The French New Wave film-maker died on 29 March, aged 90. Her affinities with painting led her to become a visual artist late in life.
Agnès Varda is not only a loss to the film world. The author of Cléo from 5 to 7 became a "young visual artist" at nearly 70, and produced her first installation, Patatutopia, for the Venice Biennale in 2003. In her new vocation, she was supported by the Fondation Cartier in Paris, where she presented a major exhibition in 2006. This was followed by appearances at various galleries (including Nathalie Obadia) and outside France. The Los Angeles County Museum of Art (LACMA) acquired a "house" and staged her first US retrospective in 2013.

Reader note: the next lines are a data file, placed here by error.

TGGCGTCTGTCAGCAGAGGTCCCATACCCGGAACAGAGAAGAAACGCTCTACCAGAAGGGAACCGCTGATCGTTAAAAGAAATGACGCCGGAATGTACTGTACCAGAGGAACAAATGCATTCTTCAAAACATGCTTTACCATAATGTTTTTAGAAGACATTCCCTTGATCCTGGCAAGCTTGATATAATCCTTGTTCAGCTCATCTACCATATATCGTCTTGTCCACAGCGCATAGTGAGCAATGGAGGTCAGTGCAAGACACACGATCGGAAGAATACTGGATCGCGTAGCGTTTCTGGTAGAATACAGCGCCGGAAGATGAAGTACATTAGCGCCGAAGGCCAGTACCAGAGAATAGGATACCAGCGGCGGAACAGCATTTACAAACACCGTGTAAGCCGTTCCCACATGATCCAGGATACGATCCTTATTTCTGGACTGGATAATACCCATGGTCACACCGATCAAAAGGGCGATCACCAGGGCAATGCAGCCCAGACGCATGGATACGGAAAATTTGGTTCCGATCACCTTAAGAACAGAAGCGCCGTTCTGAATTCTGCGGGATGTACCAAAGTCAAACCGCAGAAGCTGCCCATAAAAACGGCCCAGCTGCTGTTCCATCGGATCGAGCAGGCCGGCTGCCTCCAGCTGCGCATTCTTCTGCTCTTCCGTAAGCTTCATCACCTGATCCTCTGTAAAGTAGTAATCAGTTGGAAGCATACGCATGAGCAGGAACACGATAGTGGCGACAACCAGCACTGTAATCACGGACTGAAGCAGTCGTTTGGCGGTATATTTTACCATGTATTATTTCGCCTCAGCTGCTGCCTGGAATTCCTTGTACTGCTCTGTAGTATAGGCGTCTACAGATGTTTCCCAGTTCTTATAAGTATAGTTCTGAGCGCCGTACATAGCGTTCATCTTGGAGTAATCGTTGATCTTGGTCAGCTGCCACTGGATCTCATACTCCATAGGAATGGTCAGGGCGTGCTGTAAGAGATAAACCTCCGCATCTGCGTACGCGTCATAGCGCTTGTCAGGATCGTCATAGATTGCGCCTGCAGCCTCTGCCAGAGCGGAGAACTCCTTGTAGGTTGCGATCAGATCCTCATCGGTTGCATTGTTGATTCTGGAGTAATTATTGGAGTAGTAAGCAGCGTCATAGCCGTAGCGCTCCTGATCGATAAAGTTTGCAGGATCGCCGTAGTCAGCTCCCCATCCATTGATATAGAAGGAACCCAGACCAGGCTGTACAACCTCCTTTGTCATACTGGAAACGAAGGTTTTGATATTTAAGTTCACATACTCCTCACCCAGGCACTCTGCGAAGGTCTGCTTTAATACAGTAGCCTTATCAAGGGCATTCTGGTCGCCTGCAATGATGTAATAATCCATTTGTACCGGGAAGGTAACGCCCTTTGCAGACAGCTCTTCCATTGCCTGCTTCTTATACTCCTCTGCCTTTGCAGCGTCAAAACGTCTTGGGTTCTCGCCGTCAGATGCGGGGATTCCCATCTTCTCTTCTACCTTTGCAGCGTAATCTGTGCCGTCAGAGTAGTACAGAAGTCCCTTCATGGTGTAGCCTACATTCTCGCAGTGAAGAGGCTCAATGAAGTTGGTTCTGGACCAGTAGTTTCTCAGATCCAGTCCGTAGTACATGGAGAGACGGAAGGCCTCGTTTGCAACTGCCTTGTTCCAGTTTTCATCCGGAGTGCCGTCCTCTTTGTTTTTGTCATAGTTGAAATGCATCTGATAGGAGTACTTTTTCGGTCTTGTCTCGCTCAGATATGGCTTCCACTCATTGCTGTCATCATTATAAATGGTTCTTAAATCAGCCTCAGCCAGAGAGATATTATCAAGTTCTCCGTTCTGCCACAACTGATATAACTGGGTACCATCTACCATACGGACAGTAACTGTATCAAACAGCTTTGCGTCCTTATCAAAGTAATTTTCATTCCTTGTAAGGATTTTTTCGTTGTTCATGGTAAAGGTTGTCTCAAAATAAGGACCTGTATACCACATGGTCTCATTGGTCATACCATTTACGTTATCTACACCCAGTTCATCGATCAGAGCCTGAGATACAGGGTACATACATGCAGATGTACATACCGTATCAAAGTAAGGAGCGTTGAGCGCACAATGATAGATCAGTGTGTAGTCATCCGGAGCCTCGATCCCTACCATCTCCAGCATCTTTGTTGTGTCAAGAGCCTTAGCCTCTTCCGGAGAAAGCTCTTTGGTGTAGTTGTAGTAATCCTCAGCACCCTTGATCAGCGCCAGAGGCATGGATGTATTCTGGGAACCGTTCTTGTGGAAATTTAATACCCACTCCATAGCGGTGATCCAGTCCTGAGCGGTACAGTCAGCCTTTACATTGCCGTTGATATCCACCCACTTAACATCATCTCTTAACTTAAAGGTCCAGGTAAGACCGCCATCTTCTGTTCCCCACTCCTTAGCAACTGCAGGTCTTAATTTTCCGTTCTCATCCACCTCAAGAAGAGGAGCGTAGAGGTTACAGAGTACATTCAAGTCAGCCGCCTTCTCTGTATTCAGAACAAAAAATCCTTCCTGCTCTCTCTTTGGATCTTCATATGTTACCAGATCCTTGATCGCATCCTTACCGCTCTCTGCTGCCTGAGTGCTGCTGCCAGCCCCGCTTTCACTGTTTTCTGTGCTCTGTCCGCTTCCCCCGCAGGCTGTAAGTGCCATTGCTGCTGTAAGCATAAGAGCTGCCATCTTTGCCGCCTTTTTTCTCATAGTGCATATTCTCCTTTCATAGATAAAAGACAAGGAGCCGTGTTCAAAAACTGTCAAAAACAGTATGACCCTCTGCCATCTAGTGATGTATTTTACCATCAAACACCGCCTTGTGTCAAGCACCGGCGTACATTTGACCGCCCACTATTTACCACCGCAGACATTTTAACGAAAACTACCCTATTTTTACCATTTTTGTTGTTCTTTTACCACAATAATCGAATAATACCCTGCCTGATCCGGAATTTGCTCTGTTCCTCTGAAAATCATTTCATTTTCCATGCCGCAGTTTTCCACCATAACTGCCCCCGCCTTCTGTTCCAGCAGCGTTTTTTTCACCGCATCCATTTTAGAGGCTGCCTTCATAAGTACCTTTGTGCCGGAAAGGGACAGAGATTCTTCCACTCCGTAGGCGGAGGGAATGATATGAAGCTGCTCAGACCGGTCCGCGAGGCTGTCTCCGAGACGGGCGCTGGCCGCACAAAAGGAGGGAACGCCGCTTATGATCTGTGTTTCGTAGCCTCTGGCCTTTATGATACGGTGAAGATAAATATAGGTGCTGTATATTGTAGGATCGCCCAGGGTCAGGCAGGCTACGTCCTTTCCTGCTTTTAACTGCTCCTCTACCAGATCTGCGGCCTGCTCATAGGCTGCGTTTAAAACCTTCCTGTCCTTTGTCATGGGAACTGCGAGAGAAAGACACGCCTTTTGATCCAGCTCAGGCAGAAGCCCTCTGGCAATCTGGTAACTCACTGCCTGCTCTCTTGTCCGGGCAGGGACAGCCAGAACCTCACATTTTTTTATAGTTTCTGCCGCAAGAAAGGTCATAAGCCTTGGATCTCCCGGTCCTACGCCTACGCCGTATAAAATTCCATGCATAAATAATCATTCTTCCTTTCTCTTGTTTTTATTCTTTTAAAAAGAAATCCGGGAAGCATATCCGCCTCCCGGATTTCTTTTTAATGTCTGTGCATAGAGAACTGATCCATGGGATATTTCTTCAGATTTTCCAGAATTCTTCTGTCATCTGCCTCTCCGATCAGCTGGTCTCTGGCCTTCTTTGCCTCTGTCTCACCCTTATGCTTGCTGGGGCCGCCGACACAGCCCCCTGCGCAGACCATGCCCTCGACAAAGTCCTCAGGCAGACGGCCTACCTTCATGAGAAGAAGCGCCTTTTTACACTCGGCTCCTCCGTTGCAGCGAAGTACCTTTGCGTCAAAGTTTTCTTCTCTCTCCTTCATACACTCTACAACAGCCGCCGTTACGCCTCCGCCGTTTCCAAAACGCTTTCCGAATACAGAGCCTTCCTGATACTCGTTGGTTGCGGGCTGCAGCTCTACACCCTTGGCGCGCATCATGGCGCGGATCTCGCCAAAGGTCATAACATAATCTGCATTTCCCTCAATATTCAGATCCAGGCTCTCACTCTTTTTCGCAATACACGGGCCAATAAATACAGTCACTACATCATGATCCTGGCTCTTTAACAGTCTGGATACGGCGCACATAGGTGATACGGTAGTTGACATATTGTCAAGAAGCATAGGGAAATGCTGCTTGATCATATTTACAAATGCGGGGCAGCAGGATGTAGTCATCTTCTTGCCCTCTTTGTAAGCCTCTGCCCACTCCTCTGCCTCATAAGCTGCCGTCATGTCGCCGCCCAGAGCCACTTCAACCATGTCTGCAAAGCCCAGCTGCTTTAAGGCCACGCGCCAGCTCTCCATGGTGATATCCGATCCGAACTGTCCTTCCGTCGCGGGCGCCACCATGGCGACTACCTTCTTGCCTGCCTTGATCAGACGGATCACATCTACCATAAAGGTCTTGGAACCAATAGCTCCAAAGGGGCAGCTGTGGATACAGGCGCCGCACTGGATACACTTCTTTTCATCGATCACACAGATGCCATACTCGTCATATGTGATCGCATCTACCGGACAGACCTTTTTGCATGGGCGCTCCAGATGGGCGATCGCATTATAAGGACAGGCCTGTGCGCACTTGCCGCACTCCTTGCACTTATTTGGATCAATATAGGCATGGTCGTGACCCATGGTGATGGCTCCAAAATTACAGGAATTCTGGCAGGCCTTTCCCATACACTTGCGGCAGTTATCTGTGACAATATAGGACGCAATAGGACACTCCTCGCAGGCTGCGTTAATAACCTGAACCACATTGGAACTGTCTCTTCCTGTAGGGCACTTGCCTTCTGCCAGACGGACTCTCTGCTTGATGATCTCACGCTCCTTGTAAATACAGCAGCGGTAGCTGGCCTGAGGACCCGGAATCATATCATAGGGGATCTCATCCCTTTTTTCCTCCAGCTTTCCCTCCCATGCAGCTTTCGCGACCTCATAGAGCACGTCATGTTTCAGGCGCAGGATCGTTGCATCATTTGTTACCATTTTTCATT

She crossed paths with several artists, including Alexander Calder (who created mobiles for her pink Rue Daguerre house in Paris's 14th arrondissement), Hans Hartung and Mario Prassinos, whose cat she took in. Painting was always a constant reference for her. As she told Dimitri Joannidès for the La Gazette Drouot in 2018, "I'm mad about 15th-century Flemish artists. Then I jump to the late 19th century; after that, I'm very keen on various great 20th-century figures: Hopper, Hockney; the brilliant Picasso, of course, and the hidden side of Fautrier." Her favourite contemporary artist was the Frenchman Christian Boltanski, "who expresses the world's anguish like nobody else."